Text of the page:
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Dielectric electroactive polymers (DEAPs) are a new and promising transducer technology and are often referred to as ‘artificial muscles’, due to their ability to undergo large deformations when stimulated by electric fields. DEAPs consist of a soft and thin elastomeric film (an elastomer) sandwiched between compliant electrodes and have many interesting properties such as a simple working principle, large achievable strains, high-energy densities and the fact that they are light weight and low in cost. Some issues, however, limit the current commercial viability of the technology, as high driving voltages (several kV’s), for instance, are necessary to activate the material. Driving voltage can be lowered by increasing the energy density of the DEAP elastomer film, achieved by creating elastomers with high dielectric constants, which is a material’s ability to store electrical energy. Two synthetic strategies were developed in this Ph.D. thesis, in order to create silicone elastomers with high dielectric constants and thereby higher energy densities. The work focused on maintaining important properties such as dielectric loss, electrical breakdown strength and elastic modulus. The methodology therefore involved chemically grafting high dielectric constant chemical groups onto the elastomer network, as this would potentially provide a stable elastomer system upon continued activation of the material. The first synthetic strategy involved the synthesis of a new type of cross-linker for silicone polymer networks. The silicone compatible cross-linker allowed for copper-catalysed azide-alkyne cycloadditions (CuAAC) and thereby the attachment of functional groups to the network crosslinking point. The functional groups were very well-distributed in the silicone elastomer matrix, and various functional groups provided a number of elastomers with diverse properties. High dielectric constant molecules, such as the dipolar 4-nitrobenzene and nitroazobenzene, resulted in elastomers with an approximately 20% increase in dielectric constant at low concentrations of dipolar species (~0.5 wt%). The second synthetic strategy was to create elastomers with high concentrations of functional groups and thereby even higher dielectric constants through the synthesis of novel copolymers. Two different routes were followed to accomplish this aim. One route involved the synthesis of a so-called ‘chain extender’ that allowed for chemical modifications such as Cu- AAC. This route was promising for one-pot elastomer preparation and as a high dielectric constant additive to commercial silicone systems. The second approach used the borane-catalysed Piers-Rubinsztajn reaction to form spatially well-distributed copolymers where functional groups could be attached along the polymer backbone. The functional copolymers contained vinyl or allyl end groups that allowed for elastomer synthesis. The dielectric properties of the formed elastomers were found to increase significantly and an optimum concentration of functional groups was identified. At a concentration of 5.6 wt% of a nitrobenzene functional group the dielectric permittivity increased 70% while at this loading important properties such as electrical breakdown strength, elastic modulus and dielectric loss were not significantly compromised. The developed synthetic strategies facilitate new ways of functionalising elastomers in general and dielectric elastomers in particular.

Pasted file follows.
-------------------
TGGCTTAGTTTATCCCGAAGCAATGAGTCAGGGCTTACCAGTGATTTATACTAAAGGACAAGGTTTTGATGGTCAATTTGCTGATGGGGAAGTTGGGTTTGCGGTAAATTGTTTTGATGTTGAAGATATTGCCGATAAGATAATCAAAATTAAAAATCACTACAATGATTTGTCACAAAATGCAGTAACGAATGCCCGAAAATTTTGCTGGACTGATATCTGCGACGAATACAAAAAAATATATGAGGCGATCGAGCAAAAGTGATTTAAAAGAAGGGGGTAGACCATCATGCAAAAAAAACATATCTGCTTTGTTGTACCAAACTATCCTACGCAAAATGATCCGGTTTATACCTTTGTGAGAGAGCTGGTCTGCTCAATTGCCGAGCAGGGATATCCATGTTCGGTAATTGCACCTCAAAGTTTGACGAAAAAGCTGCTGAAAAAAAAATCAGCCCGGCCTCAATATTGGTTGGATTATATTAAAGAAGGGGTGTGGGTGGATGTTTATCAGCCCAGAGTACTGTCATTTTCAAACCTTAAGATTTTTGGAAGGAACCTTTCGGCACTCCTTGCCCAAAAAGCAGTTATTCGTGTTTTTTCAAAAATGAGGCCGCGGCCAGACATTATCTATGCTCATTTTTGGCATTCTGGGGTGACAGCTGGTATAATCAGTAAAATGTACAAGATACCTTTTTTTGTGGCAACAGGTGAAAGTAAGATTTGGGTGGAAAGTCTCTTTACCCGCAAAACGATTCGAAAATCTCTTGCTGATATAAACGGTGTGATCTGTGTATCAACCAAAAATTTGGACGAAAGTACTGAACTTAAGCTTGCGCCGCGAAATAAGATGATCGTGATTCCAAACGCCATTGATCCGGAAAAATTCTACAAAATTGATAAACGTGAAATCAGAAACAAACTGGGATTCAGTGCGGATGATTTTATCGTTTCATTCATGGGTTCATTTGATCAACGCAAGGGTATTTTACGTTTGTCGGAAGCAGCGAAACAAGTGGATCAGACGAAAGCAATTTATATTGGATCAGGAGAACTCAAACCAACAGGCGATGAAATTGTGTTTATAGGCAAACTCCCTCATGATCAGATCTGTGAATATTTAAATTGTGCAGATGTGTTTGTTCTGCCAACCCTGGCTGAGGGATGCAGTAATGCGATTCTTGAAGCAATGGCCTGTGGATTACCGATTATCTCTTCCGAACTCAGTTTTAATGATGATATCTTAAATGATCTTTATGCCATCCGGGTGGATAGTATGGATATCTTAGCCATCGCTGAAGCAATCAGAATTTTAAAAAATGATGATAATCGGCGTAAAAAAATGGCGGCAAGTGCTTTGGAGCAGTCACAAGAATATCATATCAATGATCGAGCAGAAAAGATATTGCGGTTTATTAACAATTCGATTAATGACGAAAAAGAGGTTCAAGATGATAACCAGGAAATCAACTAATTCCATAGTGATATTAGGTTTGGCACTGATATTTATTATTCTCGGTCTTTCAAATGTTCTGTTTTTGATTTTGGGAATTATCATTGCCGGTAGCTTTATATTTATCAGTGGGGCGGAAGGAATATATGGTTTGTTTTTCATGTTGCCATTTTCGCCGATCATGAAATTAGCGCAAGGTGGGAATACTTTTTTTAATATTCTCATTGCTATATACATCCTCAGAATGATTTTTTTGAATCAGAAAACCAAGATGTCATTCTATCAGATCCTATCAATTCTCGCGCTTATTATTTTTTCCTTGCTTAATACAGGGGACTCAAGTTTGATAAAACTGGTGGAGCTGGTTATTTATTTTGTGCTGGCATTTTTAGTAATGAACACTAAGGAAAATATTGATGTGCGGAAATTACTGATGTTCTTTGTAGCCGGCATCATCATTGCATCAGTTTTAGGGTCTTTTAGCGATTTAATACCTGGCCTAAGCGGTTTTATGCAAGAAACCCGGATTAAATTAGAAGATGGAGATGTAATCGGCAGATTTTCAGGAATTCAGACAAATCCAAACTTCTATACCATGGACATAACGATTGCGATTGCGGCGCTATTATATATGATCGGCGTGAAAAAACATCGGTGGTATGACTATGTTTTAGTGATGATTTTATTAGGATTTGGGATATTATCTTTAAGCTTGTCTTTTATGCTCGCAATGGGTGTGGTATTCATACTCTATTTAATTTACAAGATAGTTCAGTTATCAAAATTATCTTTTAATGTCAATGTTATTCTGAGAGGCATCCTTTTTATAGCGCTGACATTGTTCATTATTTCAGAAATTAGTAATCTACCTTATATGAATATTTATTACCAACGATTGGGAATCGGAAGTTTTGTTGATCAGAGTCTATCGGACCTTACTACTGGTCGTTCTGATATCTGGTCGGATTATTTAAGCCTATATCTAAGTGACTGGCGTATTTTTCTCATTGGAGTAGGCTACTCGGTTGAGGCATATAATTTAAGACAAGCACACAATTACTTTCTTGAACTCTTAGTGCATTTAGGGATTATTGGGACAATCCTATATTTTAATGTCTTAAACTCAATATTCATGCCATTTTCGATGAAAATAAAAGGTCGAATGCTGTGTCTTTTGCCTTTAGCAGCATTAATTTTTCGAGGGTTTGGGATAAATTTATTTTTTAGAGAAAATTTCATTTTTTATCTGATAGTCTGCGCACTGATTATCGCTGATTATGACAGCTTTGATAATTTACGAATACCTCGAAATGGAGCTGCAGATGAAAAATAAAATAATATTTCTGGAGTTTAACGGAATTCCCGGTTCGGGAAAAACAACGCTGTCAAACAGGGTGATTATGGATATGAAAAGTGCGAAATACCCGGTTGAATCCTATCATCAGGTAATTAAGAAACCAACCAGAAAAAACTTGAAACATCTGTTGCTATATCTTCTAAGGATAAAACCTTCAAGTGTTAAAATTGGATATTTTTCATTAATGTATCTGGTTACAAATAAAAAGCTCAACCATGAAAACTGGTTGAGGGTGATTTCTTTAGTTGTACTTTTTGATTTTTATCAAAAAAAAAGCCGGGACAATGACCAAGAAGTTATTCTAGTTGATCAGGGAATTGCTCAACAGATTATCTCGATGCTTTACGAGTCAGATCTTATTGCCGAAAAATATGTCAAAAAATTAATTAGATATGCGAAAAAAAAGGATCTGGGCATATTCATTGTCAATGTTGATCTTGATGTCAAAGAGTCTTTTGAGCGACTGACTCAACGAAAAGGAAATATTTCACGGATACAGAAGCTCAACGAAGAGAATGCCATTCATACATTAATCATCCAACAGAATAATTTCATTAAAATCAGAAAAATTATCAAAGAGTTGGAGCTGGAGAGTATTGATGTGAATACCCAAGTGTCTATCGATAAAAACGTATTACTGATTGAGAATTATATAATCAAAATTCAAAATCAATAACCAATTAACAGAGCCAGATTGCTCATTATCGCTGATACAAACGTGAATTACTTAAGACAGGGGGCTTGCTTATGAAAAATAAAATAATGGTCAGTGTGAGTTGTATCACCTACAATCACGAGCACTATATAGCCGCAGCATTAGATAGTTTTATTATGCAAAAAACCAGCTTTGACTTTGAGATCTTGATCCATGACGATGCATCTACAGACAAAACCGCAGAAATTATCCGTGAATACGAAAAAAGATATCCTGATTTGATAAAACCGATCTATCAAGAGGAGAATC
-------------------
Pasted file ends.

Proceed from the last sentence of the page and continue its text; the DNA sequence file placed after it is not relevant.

|Publisher||Technical University of Denmark, Department of Chemical and Biochemical Engineering|
|Number of pages||187|
|Publication status||Published - 2014|